Senate Education Chair Dolores Gresham (R-Somerville) agreed to calendar such legislation after hearing Campfield’s concerns, and both Senators Hensley and Bell indicated support for additional measures.

Both bills (SB1608, SB2493) sponsored by Sen. Campfield have been calendared for next week’s Senate Education Committee.

The resolution passed by the Committee last night (SJR626-Bell, Gresham) was agreed upon by legislators and University leaders and was sufficient enough to do all that can be done by the University to address legislative concern without violating the First Amendment of the United States Constitution. 

It includes a provision directing the Board of Trustees to implement an option for student fee-payers to “opt in” to the portion of the fee allocated to student organizations for student programming, and directs the Board and UT administrators to publish a list of all student programs funded by the fee.  It also directs the Board to consider ways in which transparency and accountability might be improved in the current fee allocation process.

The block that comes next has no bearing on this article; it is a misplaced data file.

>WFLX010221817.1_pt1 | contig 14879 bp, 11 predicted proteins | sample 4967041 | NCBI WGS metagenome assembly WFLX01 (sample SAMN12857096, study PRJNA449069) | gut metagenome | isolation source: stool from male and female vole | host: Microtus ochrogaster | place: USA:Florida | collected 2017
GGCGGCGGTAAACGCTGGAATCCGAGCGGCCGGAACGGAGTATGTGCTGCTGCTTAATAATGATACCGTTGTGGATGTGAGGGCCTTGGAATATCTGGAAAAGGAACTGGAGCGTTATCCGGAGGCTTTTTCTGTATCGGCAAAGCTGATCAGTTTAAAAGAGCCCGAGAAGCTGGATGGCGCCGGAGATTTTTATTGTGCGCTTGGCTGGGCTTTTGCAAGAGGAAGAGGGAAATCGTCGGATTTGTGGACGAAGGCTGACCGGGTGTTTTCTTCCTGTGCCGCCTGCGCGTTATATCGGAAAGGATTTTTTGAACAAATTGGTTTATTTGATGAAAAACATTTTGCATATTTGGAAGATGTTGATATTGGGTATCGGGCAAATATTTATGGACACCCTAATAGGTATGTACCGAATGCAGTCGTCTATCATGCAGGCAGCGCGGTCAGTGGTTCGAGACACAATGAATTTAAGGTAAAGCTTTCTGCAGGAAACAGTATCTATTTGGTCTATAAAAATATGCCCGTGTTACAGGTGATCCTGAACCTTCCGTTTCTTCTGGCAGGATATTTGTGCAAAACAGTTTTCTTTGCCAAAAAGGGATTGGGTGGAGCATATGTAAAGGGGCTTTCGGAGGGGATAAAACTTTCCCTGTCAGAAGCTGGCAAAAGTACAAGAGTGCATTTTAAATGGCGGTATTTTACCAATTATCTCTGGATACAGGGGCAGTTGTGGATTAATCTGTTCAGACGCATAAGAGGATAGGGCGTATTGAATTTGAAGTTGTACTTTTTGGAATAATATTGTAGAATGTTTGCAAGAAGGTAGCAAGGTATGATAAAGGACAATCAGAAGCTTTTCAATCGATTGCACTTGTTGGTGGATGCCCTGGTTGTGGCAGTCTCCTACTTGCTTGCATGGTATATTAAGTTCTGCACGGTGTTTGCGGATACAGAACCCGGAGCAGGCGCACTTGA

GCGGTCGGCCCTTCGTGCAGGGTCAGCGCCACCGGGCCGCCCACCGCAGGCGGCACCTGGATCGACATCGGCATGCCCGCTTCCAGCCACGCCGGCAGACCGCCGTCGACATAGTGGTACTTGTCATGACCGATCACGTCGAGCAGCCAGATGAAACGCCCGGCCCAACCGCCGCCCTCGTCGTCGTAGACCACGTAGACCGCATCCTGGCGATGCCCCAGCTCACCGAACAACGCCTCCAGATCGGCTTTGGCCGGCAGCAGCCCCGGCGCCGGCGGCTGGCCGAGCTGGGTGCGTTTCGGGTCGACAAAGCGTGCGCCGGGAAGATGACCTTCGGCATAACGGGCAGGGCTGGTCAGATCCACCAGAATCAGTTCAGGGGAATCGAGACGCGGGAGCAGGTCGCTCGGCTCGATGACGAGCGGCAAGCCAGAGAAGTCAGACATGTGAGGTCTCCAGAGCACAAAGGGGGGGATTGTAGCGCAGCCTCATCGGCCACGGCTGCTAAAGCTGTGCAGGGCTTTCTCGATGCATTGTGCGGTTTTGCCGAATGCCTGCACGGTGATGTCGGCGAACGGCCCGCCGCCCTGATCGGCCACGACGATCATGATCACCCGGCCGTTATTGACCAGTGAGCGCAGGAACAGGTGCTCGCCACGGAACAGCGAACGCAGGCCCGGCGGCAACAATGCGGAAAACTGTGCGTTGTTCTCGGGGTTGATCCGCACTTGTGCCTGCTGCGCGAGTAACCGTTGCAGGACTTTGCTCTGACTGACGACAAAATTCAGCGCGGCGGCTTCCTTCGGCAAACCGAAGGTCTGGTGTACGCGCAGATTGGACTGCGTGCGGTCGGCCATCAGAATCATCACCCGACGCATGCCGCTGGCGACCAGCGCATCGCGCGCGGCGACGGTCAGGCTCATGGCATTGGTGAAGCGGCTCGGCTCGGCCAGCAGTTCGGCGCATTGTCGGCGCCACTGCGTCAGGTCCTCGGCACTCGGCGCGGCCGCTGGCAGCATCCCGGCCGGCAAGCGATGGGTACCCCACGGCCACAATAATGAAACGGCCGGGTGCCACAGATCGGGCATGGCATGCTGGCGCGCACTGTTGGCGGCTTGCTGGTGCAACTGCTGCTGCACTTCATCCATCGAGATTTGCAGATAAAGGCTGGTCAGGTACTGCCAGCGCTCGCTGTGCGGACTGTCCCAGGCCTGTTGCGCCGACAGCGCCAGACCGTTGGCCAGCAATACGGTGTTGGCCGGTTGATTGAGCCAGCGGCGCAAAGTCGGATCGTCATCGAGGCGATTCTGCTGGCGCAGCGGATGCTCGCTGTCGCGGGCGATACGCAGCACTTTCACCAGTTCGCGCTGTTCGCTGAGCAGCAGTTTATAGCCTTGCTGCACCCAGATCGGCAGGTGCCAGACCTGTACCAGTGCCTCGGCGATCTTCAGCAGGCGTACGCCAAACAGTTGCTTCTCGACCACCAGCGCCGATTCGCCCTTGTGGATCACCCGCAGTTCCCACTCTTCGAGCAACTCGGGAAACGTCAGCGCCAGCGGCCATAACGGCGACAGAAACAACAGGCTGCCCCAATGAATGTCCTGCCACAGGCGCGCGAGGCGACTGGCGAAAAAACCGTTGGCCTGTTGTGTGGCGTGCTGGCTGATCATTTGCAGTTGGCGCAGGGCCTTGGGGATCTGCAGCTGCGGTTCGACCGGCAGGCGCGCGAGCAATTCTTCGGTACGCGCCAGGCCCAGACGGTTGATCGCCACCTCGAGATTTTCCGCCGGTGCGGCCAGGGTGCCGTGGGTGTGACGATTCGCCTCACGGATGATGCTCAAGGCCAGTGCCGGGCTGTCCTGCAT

One item in the resolution is specific to the Knoxville campus, directing the UT Board of Trustees to work with UT administrators in order to restructure the University Program and Services Fee Board (UPSF) to ensure a majority of non-student representation.  Under the resolution, the UT President will be required to report back to the Education Committee Chairs by January 1, 2015.

SJR626 is a good faith effort by the University to resolve legislative concern over student activity fees.   Please contact your elected officials and ask them to strongly oppose SB1608 (Campfield)/HB2378 (Lynn) and SB2493 (Campfield)/HB2450 (Matlock).  Click here to take action through the UT Advocacy e-Action Center.

SB1170: Sponsor Sensed Loss, Sought Plan B